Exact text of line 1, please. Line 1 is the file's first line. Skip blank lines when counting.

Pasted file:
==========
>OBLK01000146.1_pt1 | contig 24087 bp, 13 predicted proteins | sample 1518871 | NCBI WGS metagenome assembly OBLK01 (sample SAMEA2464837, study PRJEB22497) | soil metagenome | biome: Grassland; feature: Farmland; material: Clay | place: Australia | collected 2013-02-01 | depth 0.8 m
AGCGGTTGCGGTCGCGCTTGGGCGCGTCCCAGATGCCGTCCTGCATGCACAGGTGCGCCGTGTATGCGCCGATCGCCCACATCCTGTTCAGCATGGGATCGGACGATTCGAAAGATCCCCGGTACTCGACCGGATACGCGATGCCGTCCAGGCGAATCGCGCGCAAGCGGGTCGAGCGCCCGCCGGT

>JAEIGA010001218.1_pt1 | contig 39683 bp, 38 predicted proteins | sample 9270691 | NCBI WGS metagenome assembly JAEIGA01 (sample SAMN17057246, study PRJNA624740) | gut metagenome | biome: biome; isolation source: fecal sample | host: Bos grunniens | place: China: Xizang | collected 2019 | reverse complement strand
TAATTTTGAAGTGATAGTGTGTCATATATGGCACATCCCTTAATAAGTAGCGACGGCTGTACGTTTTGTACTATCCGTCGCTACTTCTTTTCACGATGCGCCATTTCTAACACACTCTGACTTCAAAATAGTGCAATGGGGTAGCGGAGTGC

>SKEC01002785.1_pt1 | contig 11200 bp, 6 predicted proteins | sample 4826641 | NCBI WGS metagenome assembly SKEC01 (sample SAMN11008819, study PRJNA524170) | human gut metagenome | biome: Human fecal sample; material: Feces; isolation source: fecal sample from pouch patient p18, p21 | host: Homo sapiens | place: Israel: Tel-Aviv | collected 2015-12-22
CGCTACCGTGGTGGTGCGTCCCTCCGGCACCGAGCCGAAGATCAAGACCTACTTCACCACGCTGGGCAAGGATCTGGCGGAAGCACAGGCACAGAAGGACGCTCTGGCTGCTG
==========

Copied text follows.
>OBLK01000146.1_pt1 | contig 24087 bp, 13 predicted proteins | sample 1518871 | NCBI WGS metagenome assembly OBLK01 (sample SAMEA2464837, study PRJEB22497) | soil metagenome | biome: Grassland; feature: Farmland; material: Clay | place: Australia | collected 2013-02-01 | depth 0.8 m